Highway bridges are located on all kinds of roads: the following terms are used to describe them, along with the functional classifications associated with each of the three major categories:
Arterials provide the highest level of mobility, at the highest speed, for long and uninterrupted travel. Arterials typically have higher design standards than other roads. They often include multiple lanes and have some degree of access control. The urban arterial system includes the functional classes interstate highways, other freeways and expressways, other principal arterials, and minor arterials. The rural network includes the functional classes interstate highways, other principal arterials, and minor arterials. In this report interstate highways are shown separately, and the other arterial functional classes are combined into the rural and urban other arterial categories.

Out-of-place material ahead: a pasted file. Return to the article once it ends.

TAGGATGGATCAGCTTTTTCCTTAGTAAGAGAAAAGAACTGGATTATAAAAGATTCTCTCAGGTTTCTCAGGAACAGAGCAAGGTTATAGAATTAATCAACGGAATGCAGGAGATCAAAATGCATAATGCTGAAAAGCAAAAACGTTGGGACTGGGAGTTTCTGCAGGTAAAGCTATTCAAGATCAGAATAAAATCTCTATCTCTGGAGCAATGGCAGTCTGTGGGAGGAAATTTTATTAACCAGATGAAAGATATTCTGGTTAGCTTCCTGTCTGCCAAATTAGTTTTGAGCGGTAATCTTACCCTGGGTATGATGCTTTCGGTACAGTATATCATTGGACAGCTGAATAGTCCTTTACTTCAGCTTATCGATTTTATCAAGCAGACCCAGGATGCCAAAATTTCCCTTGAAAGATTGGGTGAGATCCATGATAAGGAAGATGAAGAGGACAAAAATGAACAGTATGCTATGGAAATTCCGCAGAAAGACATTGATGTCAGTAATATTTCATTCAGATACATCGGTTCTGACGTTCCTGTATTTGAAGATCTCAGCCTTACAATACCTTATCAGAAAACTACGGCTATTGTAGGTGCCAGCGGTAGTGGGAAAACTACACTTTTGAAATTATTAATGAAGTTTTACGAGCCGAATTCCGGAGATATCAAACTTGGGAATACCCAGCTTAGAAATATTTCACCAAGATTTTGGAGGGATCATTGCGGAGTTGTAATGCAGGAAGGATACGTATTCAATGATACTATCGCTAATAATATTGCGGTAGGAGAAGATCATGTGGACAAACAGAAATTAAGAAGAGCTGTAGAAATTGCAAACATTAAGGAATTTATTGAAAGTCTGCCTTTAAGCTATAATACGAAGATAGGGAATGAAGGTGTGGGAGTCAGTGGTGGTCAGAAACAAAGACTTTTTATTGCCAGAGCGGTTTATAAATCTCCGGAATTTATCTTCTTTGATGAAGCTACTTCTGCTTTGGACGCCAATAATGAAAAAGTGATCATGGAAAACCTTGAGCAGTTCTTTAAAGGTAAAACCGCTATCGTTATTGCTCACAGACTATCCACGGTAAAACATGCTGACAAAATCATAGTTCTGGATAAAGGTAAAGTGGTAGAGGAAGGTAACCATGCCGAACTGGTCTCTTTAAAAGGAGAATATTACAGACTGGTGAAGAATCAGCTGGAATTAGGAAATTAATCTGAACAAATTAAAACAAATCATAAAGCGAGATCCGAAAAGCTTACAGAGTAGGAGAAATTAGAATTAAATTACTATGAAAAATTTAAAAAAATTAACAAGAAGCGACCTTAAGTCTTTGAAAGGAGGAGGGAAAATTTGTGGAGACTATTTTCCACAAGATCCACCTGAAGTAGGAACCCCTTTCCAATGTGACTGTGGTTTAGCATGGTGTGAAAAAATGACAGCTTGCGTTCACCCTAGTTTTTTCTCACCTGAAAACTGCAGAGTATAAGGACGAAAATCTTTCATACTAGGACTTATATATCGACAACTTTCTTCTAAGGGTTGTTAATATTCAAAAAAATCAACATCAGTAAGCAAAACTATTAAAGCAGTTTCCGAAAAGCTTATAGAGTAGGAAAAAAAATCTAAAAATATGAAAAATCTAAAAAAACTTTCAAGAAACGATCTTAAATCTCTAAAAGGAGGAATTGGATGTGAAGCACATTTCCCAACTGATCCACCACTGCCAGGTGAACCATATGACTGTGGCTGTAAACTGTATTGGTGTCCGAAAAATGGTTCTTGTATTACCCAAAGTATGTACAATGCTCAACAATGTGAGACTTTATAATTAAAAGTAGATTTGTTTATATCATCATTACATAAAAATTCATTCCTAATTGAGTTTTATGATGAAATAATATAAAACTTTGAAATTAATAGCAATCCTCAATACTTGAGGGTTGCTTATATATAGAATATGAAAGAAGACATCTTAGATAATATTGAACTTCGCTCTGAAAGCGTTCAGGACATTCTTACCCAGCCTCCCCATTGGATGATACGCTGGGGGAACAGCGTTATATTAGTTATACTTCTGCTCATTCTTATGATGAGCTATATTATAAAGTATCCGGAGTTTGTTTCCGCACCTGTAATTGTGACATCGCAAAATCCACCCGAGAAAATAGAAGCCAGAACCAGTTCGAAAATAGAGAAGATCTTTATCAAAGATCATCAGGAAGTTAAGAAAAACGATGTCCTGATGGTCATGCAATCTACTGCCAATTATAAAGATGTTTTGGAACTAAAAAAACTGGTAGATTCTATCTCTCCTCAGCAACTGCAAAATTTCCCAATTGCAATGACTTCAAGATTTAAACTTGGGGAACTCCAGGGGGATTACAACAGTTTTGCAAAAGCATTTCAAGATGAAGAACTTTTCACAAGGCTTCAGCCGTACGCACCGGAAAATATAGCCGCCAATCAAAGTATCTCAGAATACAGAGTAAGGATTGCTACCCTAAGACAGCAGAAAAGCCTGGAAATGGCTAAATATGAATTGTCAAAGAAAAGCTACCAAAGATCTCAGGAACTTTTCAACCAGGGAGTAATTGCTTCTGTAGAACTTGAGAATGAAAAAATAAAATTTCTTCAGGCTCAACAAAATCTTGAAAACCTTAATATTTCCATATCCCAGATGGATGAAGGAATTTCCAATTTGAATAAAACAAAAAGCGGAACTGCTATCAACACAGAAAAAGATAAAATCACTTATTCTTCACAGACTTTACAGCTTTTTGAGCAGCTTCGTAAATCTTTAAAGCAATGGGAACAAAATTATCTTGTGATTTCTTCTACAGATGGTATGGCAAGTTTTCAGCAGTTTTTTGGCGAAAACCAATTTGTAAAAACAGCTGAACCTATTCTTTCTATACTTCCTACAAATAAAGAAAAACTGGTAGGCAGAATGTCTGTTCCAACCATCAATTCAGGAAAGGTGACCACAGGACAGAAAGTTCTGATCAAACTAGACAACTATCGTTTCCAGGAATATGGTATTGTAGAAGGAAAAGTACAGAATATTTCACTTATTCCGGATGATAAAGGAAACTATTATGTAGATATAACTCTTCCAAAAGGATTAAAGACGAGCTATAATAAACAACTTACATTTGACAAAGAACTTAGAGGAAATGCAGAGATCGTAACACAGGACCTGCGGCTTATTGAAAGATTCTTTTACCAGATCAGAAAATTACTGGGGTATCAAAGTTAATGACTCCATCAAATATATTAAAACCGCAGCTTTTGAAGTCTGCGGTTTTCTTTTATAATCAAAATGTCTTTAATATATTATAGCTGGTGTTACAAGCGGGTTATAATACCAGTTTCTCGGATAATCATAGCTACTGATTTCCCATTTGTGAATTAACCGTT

Collectors provide a lower degree of mobility than arterials. They are designed for travel at lower speeds and for shorter distances. Generally, collectors are two-lane roads that collect travel from local roads and distribute it to the arterial system. The rural collector system includes the functional classes major collectors and minor collectors. In this report they have been combined into a single category. The urban collector system consists of a single functional class, urban collectors.
Local roads represent the largest element in the American public road network in terms of mileage. For rural and urban areas, all public road mileage below the collector system is considered local. Local roads provide basic access between residential and commercial properties, connecting with higher order highways. Both the urban and rural local road networks each consist of the lowest functional class, designated as the local functional class.
SOURCE: adapted from the U.S. Department of Transportation, Federal Highway Administration and Federal Transit Administration, 2006 Status of the Nation’s Highways, Bridges, and Transit: Conditions and Performance report to Congress, p.2-7